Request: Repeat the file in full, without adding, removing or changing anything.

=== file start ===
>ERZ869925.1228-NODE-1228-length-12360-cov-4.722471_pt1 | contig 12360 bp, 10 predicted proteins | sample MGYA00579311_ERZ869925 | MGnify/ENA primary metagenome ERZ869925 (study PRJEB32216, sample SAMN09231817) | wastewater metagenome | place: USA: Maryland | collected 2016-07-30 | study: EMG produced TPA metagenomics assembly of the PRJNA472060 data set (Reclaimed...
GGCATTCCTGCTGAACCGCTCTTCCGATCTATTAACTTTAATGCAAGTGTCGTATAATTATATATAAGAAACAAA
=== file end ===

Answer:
>ERZ869925.1228-NODE-1228-length-12360-cov-4.722471_pt1 | contig 12360 bp, 10 predicted proteins | sample MGYA00579311_ERZ869925 | MGnify/ENA primary metagenome ERZ869925 (study PRJEB32216, sample SAMN09231817) | wastewater metagenome | place: USA: Maryland | collected 2016-07-30 | study: EMG produced TPA metagenomics assembly of the PRJNA472060 data set (Reclaimed...
GGCATTCCTGCTGAACCGCTCTTCCGATCTATTAACTTTAATGCAAGTGTCGTATAATTATATATAAGAAACAAA